Tag Archives: LGBTQ+ films

Fantasy V Reality

The Latent Image

by Christie Robb

When thriller author Ben rents a remote, isolated cabin so he can get away and focus on writing his latest manuscript, his writing time is interrupted by the arrival of a mysterious stranger. Fascinated and a little attracted to the tall, dark, and brutally handsome man, Ben begins collaborating with him on the plot. Really trying to get in the head of the villain. Trying to figure out how he might get away with murder. Eventually, the lines between fantasy and reality start to blur.

Director Alexander McGregor Birrell, in collaboration with co-writer Joshua Tonks (who also plays Ben), creates an unnerving tale based on his 2019 short of the same name.  At the start, the movie drags at bit, but once it gets going, this new Latent Image keeps the audience guessing all the way until the end. It’s a movie of creeping unease rather than jump scares or gore.

The evolving relationship between Ben and “the Man” is the heart of the film. Jay Clift’s performance as the Man is unsettling in all the best ways. Tonks and Clift are both theatre performers, so you might assume that they would skew into the more broad style of acting that plays well even to the cheap seats in the back. But, except for the very occasional misstep, they really deliver on the subtleties necessitated by film.

If you are planning on a cabin trip this spooky season, consider adding this one to your watch list. Just make sure to lock the doors and windows at night and try to avoid any drifters.

Unmasked

Makeup

by Tori Hanes

The financial-turned-emotional bond of two people joined by the matrimony of a shared lease – who couldn’t relate? Following the individual yet interlacing lives of food critic Sasha (Hugo Andre, who also directs) and trans woman at the start of her transition Dan (Will Masheter), Makeup attempts to connect the struggles and secrets under the shared roof.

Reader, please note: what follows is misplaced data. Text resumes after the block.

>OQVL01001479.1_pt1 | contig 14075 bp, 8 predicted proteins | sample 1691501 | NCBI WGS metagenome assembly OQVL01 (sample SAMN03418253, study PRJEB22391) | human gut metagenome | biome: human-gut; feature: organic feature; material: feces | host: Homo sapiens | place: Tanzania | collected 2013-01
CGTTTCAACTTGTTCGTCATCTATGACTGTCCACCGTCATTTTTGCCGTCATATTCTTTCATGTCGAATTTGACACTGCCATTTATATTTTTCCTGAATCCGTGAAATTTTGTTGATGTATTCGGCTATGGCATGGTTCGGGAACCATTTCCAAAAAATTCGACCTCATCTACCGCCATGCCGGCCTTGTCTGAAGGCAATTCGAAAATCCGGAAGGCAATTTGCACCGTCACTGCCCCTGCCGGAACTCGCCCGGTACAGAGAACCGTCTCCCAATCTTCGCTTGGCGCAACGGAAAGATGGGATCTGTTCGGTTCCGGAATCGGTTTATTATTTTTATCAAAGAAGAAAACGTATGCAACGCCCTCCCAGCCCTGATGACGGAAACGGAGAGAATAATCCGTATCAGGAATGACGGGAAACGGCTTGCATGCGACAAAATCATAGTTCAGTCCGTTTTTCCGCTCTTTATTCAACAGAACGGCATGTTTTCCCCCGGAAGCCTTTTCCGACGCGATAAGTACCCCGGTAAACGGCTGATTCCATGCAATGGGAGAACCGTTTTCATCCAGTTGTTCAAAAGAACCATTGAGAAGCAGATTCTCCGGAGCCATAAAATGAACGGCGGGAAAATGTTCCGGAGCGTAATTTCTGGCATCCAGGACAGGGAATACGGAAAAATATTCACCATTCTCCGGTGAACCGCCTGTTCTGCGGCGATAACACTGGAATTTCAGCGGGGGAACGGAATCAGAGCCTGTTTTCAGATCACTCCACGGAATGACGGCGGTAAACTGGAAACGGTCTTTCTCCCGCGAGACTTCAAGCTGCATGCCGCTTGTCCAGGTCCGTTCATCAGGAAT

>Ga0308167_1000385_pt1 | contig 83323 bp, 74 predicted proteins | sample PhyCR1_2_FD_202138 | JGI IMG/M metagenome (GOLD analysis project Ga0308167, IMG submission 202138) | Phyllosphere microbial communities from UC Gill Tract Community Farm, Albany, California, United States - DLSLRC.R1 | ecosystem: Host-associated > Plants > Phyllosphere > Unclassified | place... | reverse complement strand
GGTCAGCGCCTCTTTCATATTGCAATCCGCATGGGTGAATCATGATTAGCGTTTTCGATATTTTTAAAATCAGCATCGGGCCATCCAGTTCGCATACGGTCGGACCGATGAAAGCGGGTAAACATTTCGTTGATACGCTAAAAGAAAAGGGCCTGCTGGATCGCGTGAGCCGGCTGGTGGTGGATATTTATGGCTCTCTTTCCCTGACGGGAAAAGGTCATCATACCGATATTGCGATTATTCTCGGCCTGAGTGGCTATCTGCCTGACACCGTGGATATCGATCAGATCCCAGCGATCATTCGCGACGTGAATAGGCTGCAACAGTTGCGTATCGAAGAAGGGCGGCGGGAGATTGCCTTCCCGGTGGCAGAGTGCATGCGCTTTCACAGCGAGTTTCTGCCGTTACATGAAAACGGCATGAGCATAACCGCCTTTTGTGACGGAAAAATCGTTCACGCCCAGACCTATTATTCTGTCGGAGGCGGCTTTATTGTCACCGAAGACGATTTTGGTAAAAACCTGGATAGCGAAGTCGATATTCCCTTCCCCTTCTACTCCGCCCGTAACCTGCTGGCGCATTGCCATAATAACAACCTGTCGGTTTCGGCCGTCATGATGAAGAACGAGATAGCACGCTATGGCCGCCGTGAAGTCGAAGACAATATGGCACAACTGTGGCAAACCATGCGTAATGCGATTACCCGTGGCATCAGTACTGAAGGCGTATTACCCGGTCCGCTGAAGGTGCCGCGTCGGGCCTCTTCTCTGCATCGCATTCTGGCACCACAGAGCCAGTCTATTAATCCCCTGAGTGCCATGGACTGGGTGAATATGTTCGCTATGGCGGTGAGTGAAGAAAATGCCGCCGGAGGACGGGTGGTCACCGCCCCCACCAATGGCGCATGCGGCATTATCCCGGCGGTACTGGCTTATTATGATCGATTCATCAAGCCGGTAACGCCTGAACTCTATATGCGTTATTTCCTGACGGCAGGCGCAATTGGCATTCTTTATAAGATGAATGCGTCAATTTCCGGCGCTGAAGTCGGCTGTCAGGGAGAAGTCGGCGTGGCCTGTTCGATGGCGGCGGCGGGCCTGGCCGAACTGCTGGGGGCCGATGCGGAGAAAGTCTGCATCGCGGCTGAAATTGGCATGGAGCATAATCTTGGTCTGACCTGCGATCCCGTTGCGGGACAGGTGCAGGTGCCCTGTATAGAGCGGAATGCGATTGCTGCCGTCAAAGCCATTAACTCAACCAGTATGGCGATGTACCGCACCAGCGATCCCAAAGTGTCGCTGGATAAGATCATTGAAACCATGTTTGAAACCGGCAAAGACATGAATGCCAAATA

Makeup is ambitious in its interest. The arguable protagonist, Dan, is a closeted trans woman moving through a world laden with toxic masculinity, which she outwardly embraced and embodied. Dan’s identity is found out, but neither explored nor accepted, leading to prickling social pain points. However, Makeup fails to fully dig into the meaning of these moments.

After being outed and then fired, for example, Dan’s grieving is stripped to a few moments of heavy breathing accompanied by a shaky camera. This seems to be the pattern: the ball is tossed and volleyed, waiting to be spiked into true emotion, but we never quite see that deeper understanding. While Masheter delivers a multifaceted performance, he never gets the opportunity to show us Dan’s longing. 

The film is, for all intents and purposes, Dan’s. Sasha often seems to be a secondary thought, necessary for moving Dan’s larger beats. But as we steer into the meat, it becomes obvious Sasha and Dan’s relationship is supposed to be the major thread; the veins leading to the film’s heart.

But the unevenness makes itself apparent: one character struggles in a world created by bigotry while the other has an unnamed ailment affecting his hand. Andre’s performance implies something more interesting and important lies just out of view. Unfortunately, it stays out of sight indefinitely, leading to an unbalanced chemistry and soul.

Representation is an ever-important conversation spanning media, and films highlighting trans women aid in this continued journey. However, while its heart is in the right place, Makeup’s story winds up short despite its best effort.

In the Trenches

The First Fallen

by Rachel Willis

Writer/director Rodrigo de Oliveira shapes a not-so-subtle soldier metaphor for the first victims of the AIDS crisis in his film, The First Fallen.

The film follows biologist Suzano (Johnny Massaro), and his band of friends and family as he navigates the frontlines of a war waged within his body.